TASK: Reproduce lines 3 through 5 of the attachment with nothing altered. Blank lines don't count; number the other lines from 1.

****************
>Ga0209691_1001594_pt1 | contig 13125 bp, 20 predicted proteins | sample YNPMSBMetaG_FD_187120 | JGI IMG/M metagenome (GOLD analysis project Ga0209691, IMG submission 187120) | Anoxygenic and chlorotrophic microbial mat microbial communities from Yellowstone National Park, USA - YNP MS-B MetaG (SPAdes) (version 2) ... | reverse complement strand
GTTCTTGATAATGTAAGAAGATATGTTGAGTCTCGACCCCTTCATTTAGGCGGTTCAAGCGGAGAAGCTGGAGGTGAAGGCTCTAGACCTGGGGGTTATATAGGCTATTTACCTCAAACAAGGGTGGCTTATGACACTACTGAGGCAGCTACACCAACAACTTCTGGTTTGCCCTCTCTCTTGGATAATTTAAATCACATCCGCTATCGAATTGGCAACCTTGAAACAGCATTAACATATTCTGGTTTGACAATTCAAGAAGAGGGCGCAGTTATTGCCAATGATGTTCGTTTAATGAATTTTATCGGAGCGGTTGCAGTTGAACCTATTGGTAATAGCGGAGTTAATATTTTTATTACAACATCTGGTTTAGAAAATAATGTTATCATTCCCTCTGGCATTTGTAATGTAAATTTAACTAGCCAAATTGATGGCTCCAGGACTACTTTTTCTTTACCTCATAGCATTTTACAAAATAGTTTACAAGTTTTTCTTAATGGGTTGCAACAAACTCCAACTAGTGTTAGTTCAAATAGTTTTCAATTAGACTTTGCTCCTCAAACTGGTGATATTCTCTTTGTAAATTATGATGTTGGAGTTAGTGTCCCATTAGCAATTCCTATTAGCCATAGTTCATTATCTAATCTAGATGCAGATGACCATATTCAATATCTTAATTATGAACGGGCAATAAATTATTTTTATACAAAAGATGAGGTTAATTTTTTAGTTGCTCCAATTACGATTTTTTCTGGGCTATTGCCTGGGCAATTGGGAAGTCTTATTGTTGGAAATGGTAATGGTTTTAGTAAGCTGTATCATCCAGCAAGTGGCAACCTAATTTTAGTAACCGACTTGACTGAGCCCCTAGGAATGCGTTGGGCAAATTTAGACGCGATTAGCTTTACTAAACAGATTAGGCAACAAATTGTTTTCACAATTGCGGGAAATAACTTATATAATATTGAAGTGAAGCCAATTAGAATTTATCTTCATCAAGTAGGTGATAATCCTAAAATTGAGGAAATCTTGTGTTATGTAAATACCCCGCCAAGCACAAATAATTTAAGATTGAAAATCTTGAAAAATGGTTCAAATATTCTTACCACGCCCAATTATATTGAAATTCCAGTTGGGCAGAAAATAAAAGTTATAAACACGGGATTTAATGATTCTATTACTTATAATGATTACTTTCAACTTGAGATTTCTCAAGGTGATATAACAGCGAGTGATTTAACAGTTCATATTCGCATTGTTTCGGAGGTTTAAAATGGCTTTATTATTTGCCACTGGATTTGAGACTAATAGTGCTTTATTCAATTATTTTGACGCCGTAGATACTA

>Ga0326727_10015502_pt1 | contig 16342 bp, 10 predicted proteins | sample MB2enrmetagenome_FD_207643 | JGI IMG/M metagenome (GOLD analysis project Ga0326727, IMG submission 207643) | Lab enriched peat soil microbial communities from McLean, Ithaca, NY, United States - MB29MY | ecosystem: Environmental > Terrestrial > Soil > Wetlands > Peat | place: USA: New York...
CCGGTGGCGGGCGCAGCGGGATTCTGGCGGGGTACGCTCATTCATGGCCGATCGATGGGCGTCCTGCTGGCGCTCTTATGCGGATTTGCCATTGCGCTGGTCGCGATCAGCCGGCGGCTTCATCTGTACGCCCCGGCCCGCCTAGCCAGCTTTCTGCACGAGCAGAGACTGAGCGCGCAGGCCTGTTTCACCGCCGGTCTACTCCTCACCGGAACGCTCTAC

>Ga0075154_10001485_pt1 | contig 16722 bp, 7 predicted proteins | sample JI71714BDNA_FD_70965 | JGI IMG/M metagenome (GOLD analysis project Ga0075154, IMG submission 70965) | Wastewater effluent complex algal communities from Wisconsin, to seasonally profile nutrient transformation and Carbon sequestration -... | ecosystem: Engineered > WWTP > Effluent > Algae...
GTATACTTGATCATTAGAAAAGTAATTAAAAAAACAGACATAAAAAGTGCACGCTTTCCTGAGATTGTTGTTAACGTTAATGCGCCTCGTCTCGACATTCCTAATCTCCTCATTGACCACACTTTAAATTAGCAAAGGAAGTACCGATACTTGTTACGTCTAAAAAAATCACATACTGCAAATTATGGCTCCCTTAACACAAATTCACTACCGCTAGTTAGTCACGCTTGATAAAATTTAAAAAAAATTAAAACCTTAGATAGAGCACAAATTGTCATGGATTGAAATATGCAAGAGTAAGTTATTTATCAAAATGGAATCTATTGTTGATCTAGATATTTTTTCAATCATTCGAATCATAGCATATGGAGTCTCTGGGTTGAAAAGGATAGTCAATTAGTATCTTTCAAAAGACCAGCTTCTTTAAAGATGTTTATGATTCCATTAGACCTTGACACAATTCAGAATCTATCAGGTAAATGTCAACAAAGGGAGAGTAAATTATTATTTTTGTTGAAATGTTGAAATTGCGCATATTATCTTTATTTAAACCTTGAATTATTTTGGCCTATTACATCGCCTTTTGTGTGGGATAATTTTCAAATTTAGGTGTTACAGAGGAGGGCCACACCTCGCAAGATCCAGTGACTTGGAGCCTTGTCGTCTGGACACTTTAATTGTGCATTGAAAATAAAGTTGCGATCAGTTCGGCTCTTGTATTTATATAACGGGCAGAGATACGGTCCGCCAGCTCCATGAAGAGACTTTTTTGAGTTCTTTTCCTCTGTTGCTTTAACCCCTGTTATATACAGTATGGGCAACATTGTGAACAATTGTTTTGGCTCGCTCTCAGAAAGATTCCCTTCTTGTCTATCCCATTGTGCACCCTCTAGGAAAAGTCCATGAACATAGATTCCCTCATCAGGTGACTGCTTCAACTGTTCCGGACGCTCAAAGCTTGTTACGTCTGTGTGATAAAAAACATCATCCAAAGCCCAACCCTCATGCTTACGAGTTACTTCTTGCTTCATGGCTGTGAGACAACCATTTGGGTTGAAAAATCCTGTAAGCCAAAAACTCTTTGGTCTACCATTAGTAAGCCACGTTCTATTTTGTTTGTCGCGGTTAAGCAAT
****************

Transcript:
>Ga0326727_10015502_pt1 | contig 16342 bp, 10 predicted proteins | sample MB2enrmetagenome_FD_207643 | JGI IMG/M metagenome (GOLD analysis project Ga0326727, IMG submission 207643) | Lab enriched peat soil microbial communities from McLean, Ithaca, NY, United States - MB29MY | ecosystem: Environmental > Terrestrial > Soil > Wetlands > Peat | place: USA: New York...
CCGGTGGCGGGCGCAGCGGGATTCTGGCGGGGTACGCTCATTCATGGCCGATCGATGGGCGTCCTGCTGGCGCTCTTATGCGGATTTGCCATTGCGCTGGTCGCGATCAGCCGGCGGCTTCATCTGTACGCCCCGGCCCGCCTAGCCAGCTTTCTGCACGAGCAGAGACTGAGCGCGCAGGCCTGTTTCACCGCCGGTCTACTCCTCACCGGAACGCTCTAC

>Ga0075154_10001485_pt1 | contig 16722 bp, 7 predicted proteins | sample JI71714BDNA_FD_70965 | JGI IMG/M metagenome (GOLD analysis project Ga0075154, IMG submission 70965) | Wastewater effluent complex algal communities from Wisconsin, to seasonally profile nutrient transformation and Carbon sequestration -... | ecosystem: Engineered > WWTP > Effluent > Algae...